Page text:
Christian and Pagan in the Roman Empire

Christian and Pagan in the Roman Empire

EDITED BY ROBERT D. SIDER
Copyright Date: 2001
Pages: 199
Stable URL: http://www.jstor.org/stable/j.ctt284v2g
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  • Book Info
    Christian and Pagan in the Roman Empire
    Book Description:

    In this volume, Robert D. Sider undertakes a judicious pruning of the original texts and brings a fresh accessibility to the important writings of Tertullian.

    eISBN: 978-0-8132-2090-1
    Subjects: Religion
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Table of Contents

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  1. Front Matter (pp. i-vi)
  2. Table of Contents (pp. vii-viii)
  3. ACKNOWLEDGMENTS (pp. ix-x)
  4. GENERAL INTRODUCTION (pp. xi-xx)

    Of the life of Tertullian little can be said with certainty. He was an African, obviously educated—he wrote both Latin and Greek and had studied rhetoric, philosophy, and medicine. During the years of his known literary productivity, he appears to have lived in Roman Carthage. One gathers from his writings that he grew up a pagan, but we know nothing about the time and circumstances of his conversion to Christianity. He appears on the literary scene with his first treatises in 197. He wrote voluminously for more than one decade, and possibly more than two. The last of his...

  5. 1 APOLOGY (pp. 1-70)

    Very few documents from early Christianity reveal more vividly than Tertullian’s Apology the perspectives from which Christians might look upon the pagan world that surrounded them, and the presuppositions they brought to the justification of their own role in society. Indeed, the modern reader is forced into the hurly-burly of the Roman world by the very form of the Apology, for this “apology” for Christianity takes shape around the fictive image of a forensic trial. The image of the trial is consistently maintained with such lively force that the reader is captivated by the vivid thrust and parry of argument,...

  6. 2 TESTIMONY OF THE SOUL (pp. 71-79)

    This little treatise—one of Tertullian’s shortest¹—may in several respects be considered a companion piece to the Apology, which it appears to have followed within a year. In this treatise, as in the Apology, it is the image of the trial that provides the framework within which the argument proceeds. An ill-defined paganism that ridicules and hates Christian beliefs has put Christian faith on trial. In the course of the proceedings, Christian faith asks to cross-examine a witness from paganism itself—the soul not yet purified by the waters of baptism. During the procedure the unconverted soul confesses that...

  7. 3 SPECTACLES (pp. 80-106)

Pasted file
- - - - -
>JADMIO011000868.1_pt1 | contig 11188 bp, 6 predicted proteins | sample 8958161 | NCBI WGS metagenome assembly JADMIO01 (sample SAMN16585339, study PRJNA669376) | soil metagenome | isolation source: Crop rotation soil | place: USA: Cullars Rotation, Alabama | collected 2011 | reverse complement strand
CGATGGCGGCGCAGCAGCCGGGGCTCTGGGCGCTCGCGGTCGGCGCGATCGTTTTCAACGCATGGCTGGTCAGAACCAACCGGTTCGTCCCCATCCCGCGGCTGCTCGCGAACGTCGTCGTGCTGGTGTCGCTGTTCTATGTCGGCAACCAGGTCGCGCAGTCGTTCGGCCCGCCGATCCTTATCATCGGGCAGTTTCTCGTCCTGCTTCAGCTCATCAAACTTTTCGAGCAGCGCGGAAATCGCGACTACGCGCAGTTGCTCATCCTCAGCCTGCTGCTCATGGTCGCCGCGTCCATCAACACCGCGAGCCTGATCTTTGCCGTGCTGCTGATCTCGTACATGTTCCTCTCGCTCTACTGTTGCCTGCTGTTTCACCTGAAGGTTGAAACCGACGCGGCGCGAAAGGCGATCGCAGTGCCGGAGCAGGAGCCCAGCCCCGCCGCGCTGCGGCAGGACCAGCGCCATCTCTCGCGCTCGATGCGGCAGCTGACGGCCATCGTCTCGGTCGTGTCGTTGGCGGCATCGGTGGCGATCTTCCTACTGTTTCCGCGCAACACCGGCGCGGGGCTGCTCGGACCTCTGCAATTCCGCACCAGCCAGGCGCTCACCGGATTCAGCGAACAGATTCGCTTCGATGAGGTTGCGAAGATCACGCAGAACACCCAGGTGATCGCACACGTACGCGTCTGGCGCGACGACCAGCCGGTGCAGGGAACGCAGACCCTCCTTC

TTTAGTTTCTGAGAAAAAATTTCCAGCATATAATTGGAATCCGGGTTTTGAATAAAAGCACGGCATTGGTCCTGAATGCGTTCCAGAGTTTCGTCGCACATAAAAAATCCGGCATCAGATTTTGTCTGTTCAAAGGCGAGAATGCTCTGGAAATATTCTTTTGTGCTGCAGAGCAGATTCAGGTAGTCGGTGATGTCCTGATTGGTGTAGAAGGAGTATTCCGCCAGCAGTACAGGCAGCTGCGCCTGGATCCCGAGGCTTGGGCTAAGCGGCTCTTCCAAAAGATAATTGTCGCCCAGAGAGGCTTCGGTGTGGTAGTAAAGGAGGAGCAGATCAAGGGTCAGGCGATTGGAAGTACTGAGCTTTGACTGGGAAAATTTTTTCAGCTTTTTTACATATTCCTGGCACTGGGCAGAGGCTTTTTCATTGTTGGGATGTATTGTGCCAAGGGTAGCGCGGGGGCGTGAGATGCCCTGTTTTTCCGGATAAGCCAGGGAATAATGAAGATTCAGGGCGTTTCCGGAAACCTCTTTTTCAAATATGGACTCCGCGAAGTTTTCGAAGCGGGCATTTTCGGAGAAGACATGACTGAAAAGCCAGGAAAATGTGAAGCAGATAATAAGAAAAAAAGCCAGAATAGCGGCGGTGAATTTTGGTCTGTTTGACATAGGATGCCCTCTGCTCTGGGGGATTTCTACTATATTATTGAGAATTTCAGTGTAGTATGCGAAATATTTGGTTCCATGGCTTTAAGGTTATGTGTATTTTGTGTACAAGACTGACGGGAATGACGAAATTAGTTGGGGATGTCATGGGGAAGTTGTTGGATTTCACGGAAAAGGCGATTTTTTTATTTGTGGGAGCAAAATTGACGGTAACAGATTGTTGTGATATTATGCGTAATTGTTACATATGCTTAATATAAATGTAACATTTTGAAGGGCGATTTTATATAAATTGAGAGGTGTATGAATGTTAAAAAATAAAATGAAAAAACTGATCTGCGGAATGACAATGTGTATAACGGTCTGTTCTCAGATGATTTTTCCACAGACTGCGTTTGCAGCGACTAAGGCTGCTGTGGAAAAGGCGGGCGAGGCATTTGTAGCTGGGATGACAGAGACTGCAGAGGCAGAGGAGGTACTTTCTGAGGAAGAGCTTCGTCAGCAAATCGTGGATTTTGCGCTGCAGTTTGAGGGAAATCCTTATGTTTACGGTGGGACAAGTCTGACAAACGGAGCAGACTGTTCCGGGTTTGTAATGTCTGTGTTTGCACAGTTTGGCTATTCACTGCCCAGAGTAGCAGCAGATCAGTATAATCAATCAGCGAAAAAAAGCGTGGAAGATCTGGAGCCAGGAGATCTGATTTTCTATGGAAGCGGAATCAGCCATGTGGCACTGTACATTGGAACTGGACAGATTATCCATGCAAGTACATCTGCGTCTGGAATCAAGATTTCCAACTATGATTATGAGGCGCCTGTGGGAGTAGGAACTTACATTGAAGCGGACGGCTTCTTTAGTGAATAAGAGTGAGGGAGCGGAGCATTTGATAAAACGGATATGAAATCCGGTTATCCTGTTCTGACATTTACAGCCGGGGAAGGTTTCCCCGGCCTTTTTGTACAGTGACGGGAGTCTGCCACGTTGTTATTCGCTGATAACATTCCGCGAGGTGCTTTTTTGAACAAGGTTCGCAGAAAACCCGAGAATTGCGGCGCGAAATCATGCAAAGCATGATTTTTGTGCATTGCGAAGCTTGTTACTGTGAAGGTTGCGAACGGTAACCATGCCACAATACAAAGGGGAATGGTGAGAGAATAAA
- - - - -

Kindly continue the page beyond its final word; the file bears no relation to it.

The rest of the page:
The ruins of ancient cities offer an impressive witness to the passion that the citizens of Rome and the empire felt for four kinds of entertainment: races in the circus; stage plays, mimes, pantomimes, and farces in the theater; athletic and other contests in the stadium; and gladiatorial combats and beast fights in the amphitheater. In the heart of modern Rome a vast ellipse marks the place of the ancient circus; only a few remains of the theater of Pompey in the Campus Martius have been found, but the shell of the theater of Marcellus is one of the most...

  8. 4 TO THE MARTYRS (pp. 107-114)

    For several reasons this little treatise deserves a place in a collection that attempts to elucidate the Christian response to a pagan world. First, the treatise introduces us, if a little obliquely, to some of the circumstances concomitant with the confession of the Name before the pagans. If we may judge from the account of the martyrdom of Perpetua and her companions, written shortly after this treatise,¹ Christians found themselves in prison not as a punishment for their confession, but either to await trial before the governor, or to await their death after they had stood trial and made their...

  9. 5 THE CROWN (pp. 115-136)

    The preceding treatises are all among the earliest of Tertullian’s work, possibly written shortly after his conversion. The Crown belongs decisively to Tertullian’s “Montanist” phase, and it invites, therefore, a brief comparison with the earlier writings. On the one hand, certain features of the treatise show a firm line of continuity with Tertullian’s “Catholic” past. As in the case of Spectacles, the heart of Tertullian’s argument in The Crown is based on the incompatibility between the baptismal vow and any form of action that can be linked with idolatry. Recalling here the tenor of his argument there, he contends that...

  10. 6 FLIGHT IN TIME OF PERSECUTION (pp. 137-152)

    Tertullian’s conviction, expressed in this treatise, that a Christian must not run away from persecution did not in general receive the support of Christian leaders who either preceded or followed him. Indeed, even he in his earlier years had accepted the traditional wisdom of the Church that one might follow the command given to the apostles to “flee from town to town” in order to avoid arrest.¹ In its main contention, therefore, the treatise is not representative of early Christian thought.

    Nevertheless, the treatise contributes much to our theme, for it offers a remarkable, if brief, insight into the anxieties...

  11. APPENDIX (pp. 153-156)
  12. SELECT BIBLIOGRAPHY (pp. 157-158)
  13. GENERAL INDEX (pp. 159-170)
  14. INDEX OF REFERENCES TO SCRIPTURE (pp. 171-173)
  15. INDEX OF REFERENCES TO CLASSICAL AND EARLY CHRISTIAN LITERATURE (pp. 174-178)
  16. Back Matter (pp. 179-180)

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